The Air Force is carefully plotting the rest of the B-1 bomber’s career.
The B-1, which is already more than 30 years old, is scheduled to be replaced by the B-21 Raider bomber starting in the mid- to late-2020s.
The Air Force is testing a retired airframe to figure out how much longer it can safely fly the B-1.
The U.S. Air Force believes its fleet of B-1 bombers can still reach their extended retirement date, but not without carefully managing the old planes.
The B-1 bomber, which the Air Force first flew in the 1980s, is long overdue for a replacement. But that won’t come until the B-21 Raider bomber—the coolest plane we've never actually seen—is ready sometime later this decade.
In the meantime, the Air Force is reducing the number of B-1 bombers and conducting tests to determine how much longer the big jets can fly.
Air Force magazine explains the service is taking several measures to ensure the B-1Bs stay airworthy, like reducing the number of bombers from 62 to 45 and shedding 17 airframes. Boeing produced the last B-1B bomber for the Air Force in 1988, and the fleet has recently suffered spare parts shortages. The retired planes will likely be cannibalized for spare parts to keep the remaining planes flying.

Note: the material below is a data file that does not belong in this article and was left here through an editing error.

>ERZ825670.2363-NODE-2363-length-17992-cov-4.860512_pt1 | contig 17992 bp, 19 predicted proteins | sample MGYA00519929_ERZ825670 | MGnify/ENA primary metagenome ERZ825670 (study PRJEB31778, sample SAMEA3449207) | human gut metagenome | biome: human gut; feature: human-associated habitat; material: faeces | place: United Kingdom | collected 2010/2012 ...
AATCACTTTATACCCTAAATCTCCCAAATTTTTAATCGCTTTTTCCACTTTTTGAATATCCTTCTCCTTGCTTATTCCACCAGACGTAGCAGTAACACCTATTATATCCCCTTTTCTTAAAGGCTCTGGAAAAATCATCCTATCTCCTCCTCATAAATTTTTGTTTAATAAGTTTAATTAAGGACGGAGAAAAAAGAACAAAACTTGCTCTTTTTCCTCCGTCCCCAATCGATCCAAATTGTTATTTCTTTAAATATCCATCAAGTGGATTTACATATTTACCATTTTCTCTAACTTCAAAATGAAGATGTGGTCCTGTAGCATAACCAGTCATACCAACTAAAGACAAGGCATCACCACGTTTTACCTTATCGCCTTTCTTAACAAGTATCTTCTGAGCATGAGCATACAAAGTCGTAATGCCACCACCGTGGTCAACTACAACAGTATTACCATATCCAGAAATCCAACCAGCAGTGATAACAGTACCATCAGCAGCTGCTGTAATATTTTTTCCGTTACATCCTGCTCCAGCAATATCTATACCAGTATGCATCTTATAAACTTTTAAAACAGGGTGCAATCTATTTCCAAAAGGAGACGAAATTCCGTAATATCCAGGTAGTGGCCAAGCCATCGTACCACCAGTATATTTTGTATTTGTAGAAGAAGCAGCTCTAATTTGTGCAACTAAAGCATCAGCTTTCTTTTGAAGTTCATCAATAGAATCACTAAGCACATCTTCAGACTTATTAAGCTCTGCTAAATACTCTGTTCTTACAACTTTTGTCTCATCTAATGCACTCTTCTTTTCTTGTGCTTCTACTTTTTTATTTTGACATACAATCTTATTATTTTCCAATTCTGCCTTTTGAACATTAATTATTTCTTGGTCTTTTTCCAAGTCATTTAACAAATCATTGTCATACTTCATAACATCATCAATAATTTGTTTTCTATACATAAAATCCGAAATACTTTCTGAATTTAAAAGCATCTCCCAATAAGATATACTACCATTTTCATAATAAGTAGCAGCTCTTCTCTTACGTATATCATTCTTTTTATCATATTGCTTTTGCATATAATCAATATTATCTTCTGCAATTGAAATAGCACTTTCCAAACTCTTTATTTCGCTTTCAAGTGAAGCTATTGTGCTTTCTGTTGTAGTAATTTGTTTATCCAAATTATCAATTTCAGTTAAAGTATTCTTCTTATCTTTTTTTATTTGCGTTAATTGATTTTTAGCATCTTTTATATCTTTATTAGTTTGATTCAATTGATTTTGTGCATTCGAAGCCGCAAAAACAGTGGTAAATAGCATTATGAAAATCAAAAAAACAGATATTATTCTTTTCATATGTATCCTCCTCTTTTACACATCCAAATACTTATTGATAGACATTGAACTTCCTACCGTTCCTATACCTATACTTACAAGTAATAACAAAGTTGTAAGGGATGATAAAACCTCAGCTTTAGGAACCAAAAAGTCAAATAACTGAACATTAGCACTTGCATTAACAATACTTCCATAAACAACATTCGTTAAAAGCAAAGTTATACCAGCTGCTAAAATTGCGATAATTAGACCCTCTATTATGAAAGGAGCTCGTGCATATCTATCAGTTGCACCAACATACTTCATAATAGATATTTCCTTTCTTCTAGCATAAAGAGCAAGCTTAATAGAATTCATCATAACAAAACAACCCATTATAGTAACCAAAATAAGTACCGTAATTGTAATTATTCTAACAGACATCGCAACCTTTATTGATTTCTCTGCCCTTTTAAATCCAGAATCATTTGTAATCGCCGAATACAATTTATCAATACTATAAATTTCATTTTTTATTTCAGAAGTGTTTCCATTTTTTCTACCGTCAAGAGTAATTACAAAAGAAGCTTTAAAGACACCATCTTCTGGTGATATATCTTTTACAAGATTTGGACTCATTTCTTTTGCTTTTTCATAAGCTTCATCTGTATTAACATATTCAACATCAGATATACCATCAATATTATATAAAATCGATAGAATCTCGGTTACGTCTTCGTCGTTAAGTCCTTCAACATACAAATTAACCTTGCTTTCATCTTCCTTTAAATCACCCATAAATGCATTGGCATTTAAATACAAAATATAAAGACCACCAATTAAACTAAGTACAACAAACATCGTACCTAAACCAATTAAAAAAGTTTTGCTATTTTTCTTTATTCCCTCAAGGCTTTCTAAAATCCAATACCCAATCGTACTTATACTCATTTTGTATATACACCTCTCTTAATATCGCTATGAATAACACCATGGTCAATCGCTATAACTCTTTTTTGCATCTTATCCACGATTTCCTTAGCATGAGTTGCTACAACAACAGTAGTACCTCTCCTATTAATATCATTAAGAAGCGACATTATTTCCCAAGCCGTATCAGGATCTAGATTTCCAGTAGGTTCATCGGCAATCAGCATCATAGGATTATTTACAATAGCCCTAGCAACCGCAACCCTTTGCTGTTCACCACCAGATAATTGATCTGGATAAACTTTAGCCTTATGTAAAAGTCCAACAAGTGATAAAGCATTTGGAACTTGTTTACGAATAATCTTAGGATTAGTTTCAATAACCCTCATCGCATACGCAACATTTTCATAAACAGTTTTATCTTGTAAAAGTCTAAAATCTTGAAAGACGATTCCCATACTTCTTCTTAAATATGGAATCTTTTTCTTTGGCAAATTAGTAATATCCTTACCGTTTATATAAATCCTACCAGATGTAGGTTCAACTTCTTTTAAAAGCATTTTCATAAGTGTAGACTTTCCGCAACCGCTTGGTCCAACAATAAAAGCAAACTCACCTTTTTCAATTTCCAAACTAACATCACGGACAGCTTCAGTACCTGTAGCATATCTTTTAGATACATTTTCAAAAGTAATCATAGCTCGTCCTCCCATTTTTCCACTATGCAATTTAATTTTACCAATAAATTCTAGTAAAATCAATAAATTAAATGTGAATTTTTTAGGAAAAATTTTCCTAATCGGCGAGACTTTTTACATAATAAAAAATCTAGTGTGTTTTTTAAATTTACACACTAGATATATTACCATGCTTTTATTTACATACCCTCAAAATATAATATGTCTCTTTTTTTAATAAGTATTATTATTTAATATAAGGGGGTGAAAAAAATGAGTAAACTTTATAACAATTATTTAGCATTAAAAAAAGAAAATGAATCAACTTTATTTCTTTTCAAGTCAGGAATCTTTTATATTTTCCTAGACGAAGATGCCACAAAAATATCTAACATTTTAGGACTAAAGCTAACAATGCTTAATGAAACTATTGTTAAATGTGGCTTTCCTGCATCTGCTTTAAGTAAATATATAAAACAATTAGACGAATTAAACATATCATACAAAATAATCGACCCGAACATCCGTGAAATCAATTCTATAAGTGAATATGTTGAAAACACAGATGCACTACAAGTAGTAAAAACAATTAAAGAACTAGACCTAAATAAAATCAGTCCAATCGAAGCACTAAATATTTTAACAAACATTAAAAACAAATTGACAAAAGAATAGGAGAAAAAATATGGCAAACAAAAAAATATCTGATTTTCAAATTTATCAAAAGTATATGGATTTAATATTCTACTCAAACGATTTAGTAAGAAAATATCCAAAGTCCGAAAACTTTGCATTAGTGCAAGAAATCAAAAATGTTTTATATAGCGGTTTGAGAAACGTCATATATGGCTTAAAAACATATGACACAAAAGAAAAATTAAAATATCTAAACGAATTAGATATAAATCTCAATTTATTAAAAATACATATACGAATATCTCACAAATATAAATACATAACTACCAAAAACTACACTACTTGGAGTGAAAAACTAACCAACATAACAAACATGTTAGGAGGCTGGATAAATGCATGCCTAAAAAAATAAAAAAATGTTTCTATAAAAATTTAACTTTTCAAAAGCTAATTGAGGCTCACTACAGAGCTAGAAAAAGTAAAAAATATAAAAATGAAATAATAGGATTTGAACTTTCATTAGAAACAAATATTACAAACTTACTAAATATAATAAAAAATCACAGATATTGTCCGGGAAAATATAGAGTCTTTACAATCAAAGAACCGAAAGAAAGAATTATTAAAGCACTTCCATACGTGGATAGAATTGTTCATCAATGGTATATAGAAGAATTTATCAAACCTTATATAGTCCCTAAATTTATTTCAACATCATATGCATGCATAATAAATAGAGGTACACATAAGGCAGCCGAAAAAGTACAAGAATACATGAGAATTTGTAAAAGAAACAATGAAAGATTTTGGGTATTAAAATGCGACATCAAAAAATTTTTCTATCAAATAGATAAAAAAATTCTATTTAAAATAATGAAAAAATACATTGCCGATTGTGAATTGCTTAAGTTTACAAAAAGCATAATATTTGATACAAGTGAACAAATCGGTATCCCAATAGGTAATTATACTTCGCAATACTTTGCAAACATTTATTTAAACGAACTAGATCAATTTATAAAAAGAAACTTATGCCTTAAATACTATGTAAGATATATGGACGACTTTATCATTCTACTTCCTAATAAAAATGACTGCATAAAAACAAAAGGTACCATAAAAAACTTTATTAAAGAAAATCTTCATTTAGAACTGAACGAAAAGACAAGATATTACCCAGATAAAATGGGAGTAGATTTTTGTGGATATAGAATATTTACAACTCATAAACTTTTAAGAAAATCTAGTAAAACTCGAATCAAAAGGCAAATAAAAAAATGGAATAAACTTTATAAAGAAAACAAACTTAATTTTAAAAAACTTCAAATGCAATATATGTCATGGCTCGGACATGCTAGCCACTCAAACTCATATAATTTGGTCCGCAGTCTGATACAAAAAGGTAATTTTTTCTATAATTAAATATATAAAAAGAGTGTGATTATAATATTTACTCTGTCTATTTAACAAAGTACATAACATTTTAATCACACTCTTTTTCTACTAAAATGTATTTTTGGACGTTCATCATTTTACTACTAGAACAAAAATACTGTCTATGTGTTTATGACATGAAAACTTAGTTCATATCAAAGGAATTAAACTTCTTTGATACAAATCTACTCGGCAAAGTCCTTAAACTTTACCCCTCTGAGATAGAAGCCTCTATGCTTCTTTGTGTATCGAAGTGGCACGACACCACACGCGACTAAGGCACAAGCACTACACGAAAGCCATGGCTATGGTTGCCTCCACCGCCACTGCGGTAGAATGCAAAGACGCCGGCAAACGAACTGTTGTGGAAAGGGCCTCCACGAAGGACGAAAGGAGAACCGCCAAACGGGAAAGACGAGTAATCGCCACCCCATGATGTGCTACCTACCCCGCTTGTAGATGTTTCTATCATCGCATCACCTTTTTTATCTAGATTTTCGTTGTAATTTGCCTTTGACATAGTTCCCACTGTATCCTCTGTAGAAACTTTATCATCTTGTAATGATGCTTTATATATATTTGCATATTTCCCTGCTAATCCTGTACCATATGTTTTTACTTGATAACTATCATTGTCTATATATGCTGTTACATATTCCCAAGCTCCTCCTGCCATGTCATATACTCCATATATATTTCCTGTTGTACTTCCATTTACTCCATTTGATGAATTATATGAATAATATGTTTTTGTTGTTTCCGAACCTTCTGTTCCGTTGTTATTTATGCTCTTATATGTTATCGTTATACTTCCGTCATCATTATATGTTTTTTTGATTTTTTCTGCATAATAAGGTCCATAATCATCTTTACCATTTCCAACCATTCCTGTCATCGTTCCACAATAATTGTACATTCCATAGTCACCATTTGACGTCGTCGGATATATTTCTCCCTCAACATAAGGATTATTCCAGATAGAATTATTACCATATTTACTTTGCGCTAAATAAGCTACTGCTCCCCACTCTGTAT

The Air Force is also conducting structural fatigue tests on a retired B-1 bomber wing and airframe. The B-1B was originally designed to fly for 8,000 to 10,000 miles, but the average number of hours on the bomber fleet is 12,000 miles. The Air Force wants to simulate twice that number on the retired “carcass” to get an idea of how much longer the planes can safely fly.
The B-1B fleet has suffered serious age-related readiness problems in recent years. In 2019, fewer than 10 of the 62 bombers were ready for combat. That same year, the Air Force also restricted the plane to flying at higher altitudes, in order to relieve the airframes of the stress of low-altitude flight. The Air Force is also considering adding hypersonic weapons to the variety of weapons carried by the B-1B.
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The Air Force originally designed and deployed the B-1B as a low-altitude penetrating bomber, capable of evading Soviet air defenses and attacking targets with nuclear weapons. Since the B-1 fleet lost the nuclear mission in the 1990s, it's been used as a strike and close air support platform over Iraq and Afghanistan.
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